Fishermen have been ordered to remove their boats from a historic Aberdeen harbour, following a long-running legal dispute.
For the past four years fishermen have been embroiled in a turf war with landowner Pralhad Kolhe over a section of land where they store their fishing boats at Cove harbour.
The fishermen claim that having the land open to park their boats is essential for their work and that visitors and tourists also use it.
But Sheriff Andrew Miller has told the fishermen to remove their boats, along with their other goods and equipment from the land by the end of the month.
In his judgment, he said the vessels occupied Mr Kolhe’s land “without any right or title to do so”.
But he did take the view there is a pedestrian and vehicular right of access on to the pier and a right to park on the pier.
Sheriff Miller also said pedestrians are entitled to access the foreshore but not to drive on to the foreshore.
Fishermen Jim Adam branded the decision to remove the boats a “travesty” but said “some good” had come out of the dispute by gaining access for recreational groups to use the pier after it was blocked off with giant boulders.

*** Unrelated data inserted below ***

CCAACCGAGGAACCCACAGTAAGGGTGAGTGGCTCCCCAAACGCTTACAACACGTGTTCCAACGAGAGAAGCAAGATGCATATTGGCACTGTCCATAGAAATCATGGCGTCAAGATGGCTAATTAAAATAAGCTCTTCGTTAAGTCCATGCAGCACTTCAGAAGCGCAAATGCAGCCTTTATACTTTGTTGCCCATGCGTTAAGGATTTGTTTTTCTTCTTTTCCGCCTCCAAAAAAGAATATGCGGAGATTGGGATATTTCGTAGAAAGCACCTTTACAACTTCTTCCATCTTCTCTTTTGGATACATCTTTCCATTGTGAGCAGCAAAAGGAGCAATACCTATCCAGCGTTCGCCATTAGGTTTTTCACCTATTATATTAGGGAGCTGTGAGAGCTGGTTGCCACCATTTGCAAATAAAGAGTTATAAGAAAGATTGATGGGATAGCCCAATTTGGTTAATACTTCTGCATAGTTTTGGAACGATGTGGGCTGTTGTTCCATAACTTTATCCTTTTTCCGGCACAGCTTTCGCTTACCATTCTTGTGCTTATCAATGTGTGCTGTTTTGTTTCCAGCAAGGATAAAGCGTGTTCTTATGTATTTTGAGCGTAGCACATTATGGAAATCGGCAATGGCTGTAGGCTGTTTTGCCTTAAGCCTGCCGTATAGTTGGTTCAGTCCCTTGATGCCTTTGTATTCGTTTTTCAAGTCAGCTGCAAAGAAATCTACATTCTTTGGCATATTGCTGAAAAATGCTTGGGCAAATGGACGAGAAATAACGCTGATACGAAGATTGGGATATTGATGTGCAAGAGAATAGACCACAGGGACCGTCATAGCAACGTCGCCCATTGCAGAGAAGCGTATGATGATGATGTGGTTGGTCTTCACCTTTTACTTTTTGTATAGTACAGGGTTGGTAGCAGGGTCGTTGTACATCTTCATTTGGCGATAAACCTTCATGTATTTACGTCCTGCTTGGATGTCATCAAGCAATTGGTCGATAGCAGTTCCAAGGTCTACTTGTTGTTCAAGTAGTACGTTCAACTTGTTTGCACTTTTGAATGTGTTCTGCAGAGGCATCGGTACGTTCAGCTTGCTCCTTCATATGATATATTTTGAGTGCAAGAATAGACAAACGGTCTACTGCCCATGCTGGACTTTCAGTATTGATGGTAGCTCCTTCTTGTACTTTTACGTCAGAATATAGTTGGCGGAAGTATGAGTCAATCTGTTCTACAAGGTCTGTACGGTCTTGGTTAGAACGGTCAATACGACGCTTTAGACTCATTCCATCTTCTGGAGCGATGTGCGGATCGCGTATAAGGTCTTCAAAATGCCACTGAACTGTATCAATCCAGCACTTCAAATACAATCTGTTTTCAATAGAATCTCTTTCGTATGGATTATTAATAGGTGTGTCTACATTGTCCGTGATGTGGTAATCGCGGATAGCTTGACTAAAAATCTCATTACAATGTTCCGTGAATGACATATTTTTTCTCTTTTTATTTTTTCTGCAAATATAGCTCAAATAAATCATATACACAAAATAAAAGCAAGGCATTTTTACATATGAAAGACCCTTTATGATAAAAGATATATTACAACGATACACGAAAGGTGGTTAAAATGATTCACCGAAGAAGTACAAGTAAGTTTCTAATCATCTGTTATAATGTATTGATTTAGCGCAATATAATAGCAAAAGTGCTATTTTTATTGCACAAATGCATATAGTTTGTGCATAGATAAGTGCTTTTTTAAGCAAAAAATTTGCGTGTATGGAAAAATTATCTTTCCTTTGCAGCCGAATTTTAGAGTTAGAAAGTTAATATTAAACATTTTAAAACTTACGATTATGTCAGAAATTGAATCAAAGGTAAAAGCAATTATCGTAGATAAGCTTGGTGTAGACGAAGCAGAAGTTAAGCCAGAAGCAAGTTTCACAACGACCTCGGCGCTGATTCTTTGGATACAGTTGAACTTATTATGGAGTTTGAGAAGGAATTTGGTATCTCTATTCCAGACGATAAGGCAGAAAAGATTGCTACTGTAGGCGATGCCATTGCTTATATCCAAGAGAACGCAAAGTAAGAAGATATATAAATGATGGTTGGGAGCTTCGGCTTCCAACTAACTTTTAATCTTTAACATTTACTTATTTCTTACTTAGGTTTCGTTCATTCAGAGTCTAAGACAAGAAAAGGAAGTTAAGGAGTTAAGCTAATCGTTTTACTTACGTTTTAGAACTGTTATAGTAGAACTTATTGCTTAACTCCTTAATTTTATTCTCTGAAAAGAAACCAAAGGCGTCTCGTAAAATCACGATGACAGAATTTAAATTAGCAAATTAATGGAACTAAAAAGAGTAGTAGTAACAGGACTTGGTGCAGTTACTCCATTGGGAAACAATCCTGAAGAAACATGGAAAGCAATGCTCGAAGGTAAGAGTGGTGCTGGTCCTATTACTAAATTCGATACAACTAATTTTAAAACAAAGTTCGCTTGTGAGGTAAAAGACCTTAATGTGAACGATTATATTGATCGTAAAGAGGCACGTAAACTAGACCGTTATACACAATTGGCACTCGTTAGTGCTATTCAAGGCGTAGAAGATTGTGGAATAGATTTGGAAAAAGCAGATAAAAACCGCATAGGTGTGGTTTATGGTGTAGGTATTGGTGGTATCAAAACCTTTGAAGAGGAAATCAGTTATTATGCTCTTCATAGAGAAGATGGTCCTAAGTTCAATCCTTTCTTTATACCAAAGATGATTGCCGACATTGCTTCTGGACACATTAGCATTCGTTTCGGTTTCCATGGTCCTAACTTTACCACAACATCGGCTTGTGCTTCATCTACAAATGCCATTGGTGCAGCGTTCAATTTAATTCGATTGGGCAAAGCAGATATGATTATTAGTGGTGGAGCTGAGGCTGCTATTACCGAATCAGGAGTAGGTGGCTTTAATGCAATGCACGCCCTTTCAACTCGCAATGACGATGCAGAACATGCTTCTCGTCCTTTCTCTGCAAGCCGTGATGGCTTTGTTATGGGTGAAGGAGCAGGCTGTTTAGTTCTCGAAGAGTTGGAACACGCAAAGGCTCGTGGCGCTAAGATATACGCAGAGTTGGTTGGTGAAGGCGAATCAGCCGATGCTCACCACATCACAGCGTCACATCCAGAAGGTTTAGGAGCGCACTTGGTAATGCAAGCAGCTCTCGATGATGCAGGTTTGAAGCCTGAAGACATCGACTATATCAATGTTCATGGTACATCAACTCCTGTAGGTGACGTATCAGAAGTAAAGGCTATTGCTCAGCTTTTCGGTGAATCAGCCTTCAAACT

He added: “There’s been boats there for centuries and there’s an extensive fishing history.
“The problem is there hasn’t been any mediation with Mr Kolhe, he won’t talk. He didn’t attend the hearing at all.”
Mr Adam said the fishermen faced a “bit of a dilemma” in removing their vehicles.
He said: “We need to get some lifting equipment in there but he’s got all these boulders in place.
“He doesn’t own all the land, there’s a narrow strip of land which he doesn’t own. There are boats there already but we can maybe squeeze a couple of boats there.”
The sheriff has indicated the boulder obstructing the pier should be removed.
However, Mr Kolhe is entitled to keep boulders or other obstructions along the verges of the private road to prevent cars parking on his land.
Sheriff Miller’s judgment said it appears boats have been kept on the land by fishermen “extending throughout and beyond living memory” until the present day and had been “generally a matter of informal local practice”.
A letter issued to the fishermen from the landowner in 2014 said he wished to improve the land for “amenity use”.
Mr Kolhe could not be reached for comment.